Here's myself reading the new issue of our magazine at lunch time.
Ted Baker corduroy blazer
T.M Lewin Shirt
William Hunt socks
Gibson London shoes and trousers.
The wider applicability is that, leaving SF aside, the greatest impact our outfits have is a holistic one. The average stranger you meet will process an outfit instantly and stereotype it into various pigeon-holes. Acquaintances will do the same, but modify those stereotypes slightly by in light of their existing impression of you. All this will happen instantly, and unconsciously. Point being, as long as you get the broad brushstrokes of an outfit right (by "right", I mean "in sync with whatever specific image you want to project to others"), the details really don't matter.
I appreciate that this runs contrary to how SF likes to view clothes, but that's because SF scrutinises clothes. Most people you meet will just mentally snapshot & pigeon-hole them. Now, if the details conflict wildly, the gestalt is equally confused. But as long as they're vaguely in sync with each other, the exact details really don't matter. People will see "slim suit", or "70s suit", or "cool kid", or "typical professional", etc, etc.
I think this is important, and very well said. In the context of this thread and its history, sometimes one concentrates on the parts, sometimes on the ensemble. Room for both, I think.
In real life, sometimes one just dresses. And sometimes one dresses *for* something: a profession, an occasion, or whatever. I’m inclined, therefore, to think of the principles of classical styles as means, rather than ends—as tools to use to achieve a particular goal.
The particular fit in question was intended for a senior academic in a university environment. That’s an environment that’s conservative to a degree, but equally relevantly is an environment which is, in virtue of its mission, inherently multigenerational (ranging from 18-year-old freshmen through faculty in their 90s); it’s thus complexly hierarchical both by age and rank.
In such a context one dresses not just with the goal of looking like “X.” One also dresses in order to *avoid* looking like “Y.”
That’s just how I think of it. I’m not saying anyone else needs to think of it that way, and I’m certainly not saying that there might not be equally fruitful or even more fruitful ways of understanding things.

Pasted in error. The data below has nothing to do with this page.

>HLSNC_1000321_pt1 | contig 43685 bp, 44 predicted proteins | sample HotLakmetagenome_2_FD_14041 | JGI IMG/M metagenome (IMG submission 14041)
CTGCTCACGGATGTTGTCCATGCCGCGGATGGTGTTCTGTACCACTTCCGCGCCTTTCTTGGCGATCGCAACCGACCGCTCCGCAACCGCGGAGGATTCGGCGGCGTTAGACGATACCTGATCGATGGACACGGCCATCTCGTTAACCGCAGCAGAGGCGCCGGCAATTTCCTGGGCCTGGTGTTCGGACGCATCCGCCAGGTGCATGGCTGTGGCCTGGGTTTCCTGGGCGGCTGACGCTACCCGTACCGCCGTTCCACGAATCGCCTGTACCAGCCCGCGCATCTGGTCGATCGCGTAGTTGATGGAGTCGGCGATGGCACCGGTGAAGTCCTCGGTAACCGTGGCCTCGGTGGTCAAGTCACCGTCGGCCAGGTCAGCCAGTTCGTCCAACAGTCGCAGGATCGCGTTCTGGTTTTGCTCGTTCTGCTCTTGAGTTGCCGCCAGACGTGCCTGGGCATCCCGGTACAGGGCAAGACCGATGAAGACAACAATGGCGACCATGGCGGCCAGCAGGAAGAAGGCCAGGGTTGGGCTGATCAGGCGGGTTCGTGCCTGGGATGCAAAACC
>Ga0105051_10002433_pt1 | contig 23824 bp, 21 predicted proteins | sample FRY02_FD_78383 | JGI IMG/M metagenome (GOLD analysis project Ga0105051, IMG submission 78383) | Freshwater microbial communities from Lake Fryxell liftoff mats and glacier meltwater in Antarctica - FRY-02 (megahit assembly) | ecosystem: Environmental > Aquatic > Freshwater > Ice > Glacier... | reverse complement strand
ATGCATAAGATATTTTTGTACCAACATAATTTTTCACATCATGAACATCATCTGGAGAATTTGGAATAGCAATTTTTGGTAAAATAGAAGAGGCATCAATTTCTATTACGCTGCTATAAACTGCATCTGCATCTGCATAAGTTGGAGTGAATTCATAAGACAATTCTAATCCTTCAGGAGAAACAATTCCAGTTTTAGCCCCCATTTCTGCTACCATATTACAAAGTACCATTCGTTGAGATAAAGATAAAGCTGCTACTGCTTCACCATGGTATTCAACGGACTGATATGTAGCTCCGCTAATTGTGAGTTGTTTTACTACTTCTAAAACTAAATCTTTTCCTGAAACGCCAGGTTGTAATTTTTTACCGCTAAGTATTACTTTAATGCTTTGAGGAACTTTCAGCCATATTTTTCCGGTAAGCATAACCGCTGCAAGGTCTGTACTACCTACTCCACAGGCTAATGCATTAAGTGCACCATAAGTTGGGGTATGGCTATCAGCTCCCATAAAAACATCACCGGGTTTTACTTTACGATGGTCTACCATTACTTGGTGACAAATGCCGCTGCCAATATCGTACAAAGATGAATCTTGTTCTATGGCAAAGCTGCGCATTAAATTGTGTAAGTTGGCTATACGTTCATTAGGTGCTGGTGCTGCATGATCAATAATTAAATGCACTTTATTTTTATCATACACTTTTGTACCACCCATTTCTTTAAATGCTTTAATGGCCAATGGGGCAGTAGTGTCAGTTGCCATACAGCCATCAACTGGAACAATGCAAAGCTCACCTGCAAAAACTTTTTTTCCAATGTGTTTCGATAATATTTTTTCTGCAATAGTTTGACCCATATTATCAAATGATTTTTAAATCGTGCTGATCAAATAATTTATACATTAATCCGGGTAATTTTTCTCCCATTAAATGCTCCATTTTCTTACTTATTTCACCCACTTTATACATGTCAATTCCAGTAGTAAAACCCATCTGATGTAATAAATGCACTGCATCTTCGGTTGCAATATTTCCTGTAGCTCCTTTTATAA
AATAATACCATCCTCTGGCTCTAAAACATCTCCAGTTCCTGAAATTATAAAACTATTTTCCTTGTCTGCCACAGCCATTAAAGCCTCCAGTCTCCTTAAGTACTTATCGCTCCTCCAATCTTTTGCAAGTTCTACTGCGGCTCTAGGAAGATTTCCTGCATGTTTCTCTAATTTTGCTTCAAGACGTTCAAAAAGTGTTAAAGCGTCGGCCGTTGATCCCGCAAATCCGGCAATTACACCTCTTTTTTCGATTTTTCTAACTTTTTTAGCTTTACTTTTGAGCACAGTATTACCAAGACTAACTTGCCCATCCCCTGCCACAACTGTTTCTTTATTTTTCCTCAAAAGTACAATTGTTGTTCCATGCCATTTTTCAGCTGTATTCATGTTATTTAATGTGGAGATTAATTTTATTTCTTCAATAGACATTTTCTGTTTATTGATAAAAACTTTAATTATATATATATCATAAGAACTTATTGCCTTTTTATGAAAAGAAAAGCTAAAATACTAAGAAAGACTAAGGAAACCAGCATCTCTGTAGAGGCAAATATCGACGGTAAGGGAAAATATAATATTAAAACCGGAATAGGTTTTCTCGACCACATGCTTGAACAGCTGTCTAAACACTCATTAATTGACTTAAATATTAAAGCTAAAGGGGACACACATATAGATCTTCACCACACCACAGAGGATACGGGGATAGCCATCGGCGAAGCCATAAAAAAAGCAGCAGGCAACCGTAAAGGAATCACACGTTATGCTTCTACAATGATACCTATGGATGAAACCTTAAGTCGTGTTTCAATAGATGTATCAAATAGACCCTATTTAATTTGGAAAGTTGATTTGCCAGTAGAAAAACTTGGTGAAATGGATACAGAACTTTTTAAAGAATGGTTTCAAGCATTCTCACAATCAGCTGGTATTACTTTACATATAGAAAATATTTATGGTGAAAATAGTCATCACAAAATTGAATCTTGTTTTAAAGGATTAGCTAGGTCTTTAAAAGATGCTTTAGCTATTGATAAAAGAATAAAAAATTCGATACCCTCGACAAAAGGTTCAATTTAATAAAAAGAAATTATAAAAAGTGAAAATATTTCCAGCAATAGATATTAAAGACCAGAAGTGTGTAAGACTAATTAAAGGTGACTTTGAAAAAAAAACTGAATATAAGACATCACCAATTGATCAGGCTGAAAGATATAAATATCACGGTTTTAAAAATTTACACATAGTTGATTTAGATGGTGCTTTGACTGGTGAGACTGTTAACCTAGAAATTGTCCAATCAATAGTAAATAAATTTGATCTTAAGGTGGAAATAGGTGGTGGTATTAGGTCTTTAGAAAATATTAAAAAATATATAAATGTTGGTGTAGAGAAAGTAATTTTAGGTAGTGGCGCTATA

Best to all, and thanks,
Many thanks to Roy Al, YRR92, EFV, Pliny, in stitches, Claghorn, Rudals, eviltimeban, mktitsworth, sugarbutch, Cleav, Gianni Certutti, ejay1, and Holdfast for so generously offering thumbs, comments, or both. Sorry if I’ve inadvertently left anyone out. I’m also sorry it took me so long to post again but I am up against a number of deadlines, and even this response must be far briefer than I’d like it to be.
Back to work.
Oops. I actually don't know any better. I get that wool and cashmere ties are for winter but I am not quite sure why. It's not like they warm you up. If it is to go with what you're likely to wear in the winter (wool) then I guess I understand.
Warning: Spoiler! (Click to show)
I quite like this actually, the tie is very nice and I don't feel it massively clashes, though I get what people are saying. The tie alone and shirt alone are very good.
However this is quite a decent "London" look, if you know what I mean.
Last wore it on December 17th. I know it was a recycle (and a distinctive tie one way or the other), but I don't only dress for Style Forum! (though I do consider what I'm doing). I have my own benchmarks to make things "new", for example, I've never worn that tie with that suit.
You're right though, a plain navy or plain brown tie would be less memorable. But again, do it for yourself, not just to post something "new" - if you haven't worn it for 2 weeks its probably alright, and if you put it on and are happy and confident, then its definitely alright!
You don't need to leave them up for long, Noodles; even just a day or two is enough to get a broader & more usual range of feedback. I usually clear out my imgur after a couple of months.
And here's a little secret to make it easier to leave outfits up: no-one - and I mean no-one - really cares deeply about what outfit you're wearing today. Just as they don't care about what I'm wearing today. Or any other poster's outfit. It's all just disposable fun in that good outfits give people a moment's pleasure and sometimes cause them to click the thumbs icon or comment; while mediocre/bad outfits are forgotten almost instantly.
Only exceptional outfits - in either direction - are really remembered and those are few and far between for most members, and that was true even in the old days and even a clear majority of the few old superstar members were just "good" rather than exceptional. We just tend to remember the exceptional fits and assign them to the entirety of their outfits.
BTW, now that you've reposted it, I agree that the shirt/tie combo isn't ideal, but it's not disastrous. It's just that the effective stripe width of the tie is a bit close to that of the space between the stripes of the shirt. One for a solid shirt, or a hairline stripe, or that microcheck that I think you have.
I answered this in your tie thread; figured that would keep all your tie advice together. :)